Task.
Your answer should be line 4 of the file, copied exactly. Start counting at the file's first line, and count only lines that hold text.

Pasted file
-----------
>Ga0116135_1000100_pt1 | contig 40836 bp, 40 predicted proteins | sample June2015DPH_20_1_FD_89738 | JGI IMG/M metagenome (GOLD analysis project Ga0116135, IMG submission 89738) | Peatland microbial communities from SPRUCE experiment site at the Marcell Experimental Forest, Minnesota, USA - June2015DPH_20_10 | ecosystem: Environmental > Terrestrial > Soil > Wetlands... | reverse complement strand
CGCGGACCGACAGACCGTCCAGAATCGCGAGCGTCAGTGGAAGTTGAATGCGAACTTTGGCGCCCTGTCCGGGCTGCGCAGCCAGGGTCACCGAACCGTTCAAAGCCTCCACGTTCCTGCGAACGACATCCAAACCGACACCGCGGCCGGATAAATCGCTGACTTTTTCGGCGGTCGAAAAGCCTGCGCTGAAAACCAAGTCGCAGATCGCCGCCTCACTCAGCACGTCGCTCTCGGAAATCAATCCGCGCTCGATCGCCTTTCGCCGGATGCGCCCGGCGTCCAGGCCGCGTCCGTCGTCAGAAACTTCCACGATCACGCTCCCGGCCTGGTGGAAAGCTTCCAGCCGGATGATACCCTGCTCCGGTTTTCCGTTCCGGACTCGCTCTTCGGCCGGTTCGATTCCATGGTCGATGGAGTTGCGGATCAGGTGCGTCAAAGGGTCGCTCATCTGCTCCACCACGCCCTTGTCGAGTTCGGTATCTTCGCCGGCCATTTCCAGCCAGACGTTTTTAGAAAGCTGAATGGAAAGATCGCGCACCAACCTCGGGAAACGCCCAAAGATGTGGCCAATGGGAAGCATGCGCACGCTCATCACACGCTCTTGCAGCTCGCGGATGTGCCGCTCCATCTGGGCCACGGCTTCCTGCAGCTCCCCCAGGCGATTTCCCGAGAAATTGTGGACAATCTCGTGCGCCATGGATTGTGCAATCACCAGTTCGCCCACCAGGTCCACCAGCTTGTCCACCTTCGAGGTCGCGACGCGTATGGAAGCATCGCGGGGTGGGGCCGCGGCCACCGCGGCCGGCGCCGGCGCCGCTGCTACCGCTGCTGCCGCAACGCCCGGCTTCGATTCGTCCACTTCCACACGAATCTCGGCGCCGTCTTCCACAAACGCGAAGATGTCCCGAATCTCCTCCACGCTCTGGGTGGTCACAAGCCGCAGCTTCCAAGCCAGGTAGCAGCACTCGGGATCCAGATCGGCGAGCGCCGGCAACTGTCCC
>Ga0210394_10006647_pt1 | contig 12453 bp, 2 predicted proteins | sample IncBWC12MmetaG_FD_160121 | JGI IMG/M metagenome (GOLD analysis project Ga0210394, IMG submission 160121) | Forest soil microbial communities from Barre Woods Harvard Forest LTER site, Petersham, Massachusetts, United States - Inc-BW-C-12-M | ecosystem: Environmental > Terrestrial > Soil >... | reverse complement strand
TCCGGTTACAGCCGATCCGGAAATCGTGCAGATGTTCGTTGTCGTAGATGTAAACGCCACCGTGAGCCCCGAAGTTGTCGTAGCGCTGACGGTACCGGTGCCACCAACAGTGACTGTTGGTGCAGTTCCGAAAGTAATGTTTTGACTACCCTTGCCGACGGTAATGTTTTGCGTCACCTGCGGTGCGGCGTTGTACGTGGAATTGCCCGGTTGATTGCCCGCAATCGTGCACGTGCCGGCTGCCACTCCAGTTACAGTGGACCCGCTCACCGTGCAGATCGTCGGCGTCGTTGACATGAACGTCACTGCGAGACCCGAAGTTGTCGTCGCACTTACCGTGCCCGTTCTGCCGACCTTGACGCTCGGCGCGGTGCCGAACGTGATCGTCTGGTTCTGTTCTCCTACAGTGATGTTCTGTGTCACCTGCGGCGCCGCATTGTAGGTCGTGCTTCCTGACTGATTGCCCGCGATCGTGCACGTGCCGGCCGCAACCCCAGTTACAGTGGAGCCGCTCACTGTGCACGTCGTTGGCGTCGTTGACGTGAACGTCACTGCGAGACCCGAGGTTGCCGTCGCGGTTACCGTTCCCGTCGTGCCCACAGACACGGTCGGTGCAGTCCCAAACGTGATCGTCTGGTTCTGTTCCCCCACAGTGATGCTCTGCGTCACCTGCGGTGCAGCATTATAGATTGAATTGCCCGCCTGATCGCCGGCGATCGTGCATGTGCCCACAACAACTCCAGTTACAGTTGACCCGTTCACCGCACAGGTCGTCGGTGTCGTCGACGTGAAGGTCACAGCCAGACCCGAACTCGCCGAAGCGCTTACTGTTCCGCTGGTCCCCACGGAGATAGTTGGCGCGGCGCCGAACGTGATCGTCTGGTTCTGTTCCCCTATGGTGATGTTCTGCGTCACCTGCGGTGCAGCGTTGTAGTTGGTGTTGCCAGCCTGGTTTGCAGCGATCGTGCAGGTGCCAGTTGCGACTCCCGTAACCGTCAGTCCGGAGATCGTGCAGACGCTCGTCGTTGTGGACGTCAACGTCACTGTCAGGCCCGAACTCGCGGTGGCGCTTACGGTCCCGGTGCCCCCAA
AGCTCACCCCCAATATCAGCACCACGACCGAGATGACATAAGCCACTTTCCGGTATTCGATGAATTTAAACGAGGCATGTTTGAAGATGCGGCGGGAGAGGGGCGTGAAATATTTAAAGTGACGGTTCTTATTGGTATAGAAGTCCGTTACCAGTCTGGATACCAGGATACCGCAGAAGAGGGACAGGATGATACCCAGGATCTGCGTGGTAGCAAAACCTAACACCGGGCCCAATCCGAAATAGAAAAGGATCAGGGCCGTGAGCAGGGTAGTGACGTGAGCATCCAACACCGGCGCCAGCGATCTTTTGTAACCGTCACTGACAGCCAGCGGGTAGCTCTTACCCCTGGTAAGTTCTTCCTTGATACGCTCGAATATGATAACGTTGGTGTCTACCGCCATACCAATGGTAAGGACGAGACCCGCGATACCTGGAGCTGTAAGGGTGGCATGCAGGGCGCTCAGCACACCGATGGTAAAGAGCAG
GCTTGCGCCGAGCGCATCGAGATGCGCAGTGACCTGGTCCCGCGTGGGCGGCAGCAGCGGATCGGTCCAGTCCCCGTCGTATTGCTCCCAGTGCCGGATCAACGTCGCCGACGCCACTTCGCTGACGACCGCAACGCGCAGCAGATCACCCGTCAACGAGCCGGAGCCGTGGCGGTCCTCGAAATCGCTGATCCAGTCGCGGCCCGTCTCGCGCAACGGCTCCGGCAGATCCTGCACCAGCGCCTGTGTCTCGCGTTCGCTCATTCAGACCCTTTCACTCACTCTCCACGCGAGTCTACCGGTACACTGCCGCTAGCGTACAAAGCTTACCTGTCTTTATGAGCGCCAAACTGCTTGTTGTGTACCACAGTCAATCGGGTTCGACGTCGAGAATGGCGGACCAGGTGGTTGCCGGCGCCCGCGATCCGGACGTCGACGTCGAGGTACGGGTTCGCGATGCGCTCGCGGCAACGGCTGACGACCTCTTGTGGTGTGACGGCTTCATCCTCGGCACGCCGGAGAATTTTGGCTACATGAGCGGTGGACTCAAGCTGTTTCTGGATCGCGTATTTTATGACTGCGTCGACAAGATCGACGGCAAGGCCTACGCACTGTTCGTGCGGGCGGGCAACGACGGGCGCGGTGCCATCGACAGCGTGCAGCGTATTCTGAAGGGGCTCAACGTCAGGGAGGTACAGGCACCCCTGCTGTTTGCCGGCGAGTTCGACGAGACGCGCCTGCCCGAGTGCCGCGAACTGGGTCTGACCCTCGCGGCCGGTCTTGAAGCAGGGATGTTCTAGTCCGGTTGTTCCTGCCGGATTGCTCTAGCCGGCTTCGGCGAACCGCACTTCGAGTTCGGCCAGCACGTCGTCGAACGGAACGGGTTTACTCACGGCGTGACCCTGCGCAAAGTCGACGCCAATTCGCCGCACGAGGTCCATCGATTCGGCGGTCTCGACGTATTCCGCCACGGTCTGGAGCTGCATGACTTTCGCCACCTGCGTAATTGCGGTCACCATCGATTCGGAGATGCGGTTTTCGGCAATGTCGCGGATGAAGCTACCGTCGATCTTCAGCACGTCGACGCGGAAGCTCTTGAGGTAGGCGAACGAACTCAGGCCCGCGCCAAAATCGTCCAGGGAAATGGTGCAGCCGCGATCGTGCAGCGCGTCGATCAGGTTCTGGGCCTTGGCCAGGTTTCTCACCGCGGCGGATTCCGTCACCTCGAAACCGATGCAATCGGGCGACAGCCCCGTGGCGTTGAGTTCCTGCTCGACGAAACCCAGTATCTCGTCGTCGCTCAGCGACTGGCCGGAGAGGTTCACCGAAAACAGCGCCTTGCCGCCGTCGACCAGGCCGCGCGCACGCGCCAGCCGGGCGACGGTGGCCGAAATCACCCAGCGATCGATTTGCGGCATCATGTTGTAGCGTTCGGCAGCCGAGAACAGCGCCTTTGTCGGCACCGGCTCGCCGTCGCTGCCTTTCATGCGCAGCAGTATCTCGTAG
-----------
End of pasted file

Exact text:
TCCGGTTACAGCCGATCCGGAAATCGTGCAGATGTTCGTTGTCGTAGATGTAAACGCCACCGTGAGCCCCGAAGTTGTCGTAGCGCTGACGGTACCGGTGCCACCAACAGTGACTGTTGGTGCAGTTCCGAAAGTAATGTTTTGACTACCCTTGCCGACGGTAATGTTTTGCGTCACCTGCGGTGCGGCGTTGTACGTGGAATTGCCCGGTTGATTGCCCGCAATCGTGCACGTGCCGGCTGCCACTCCAGTTACAGTGGACCCGCTCACCGTGCAGATCGTCGGCGTCGTTGACATGAACGTCACTGCGAGACCCGAAGTTGTCGTCGCACTTACCGTGCCCGTTCTGCCGACCTTGACGCTCGGCGCGGTGCCGAACGTGATCGTCTGGTTCTGTTCTCCTACAGTGATGTTCTGTGTCACCTGCGGCGCCGCATTGTAGGTCGTGCTTCCTGACTGATTGCCCGCGATCGTGCACGTGCCGGCCGCAACCCCAGTTACAGTGGAGCCGCTCACTGTGCACGTCGTTGGCGTCGTTGACGTGAACGTCACTGCGAGACCCGAGGTTGCCGTCGCGGTTACCGTTCCCGTCGTGCCCACAGACACGGTCGGTGCAGTCCCAAACGTGATCGTCTGGTTCTGTTCCCCCACAGTGATGCTCTGCGTCACCTGCGGTGCAGCATTATAGATTGAATTGCCCGCCTGATCGCCGGCGATCGTGCATGTGCCCACAACAACTCCAGTTACAGTTGACCCGTTCACCGCACAGGTCGTCGGTGTCGTCGACGTGAAGGTCACAGCCAGACCCGAACTCGCCGAAGCGCTTACTGTTCCGCTGGTCCCCACGGAGATAGTTGGCGCGGCGCCGAACGTGATCGTCTGGTTCTGTTCCCCTATGGTGATGTTCTGCGTCACCTGCGGTGCAGCGTTGTAGTTGGTGTTGCCAGCCTGGTTTGCAGCGATCGTGCAGGTGCCAGTTGCGACTCCCGTAACCGTCAGTCCGGAGATCGTGCAGACGCTCGTCGTTGTGGACGTCAACGTCACTGTCAGGCCCGAACTCGCGGTGGCGCTTACGGTCCCGGTGCCCCCAA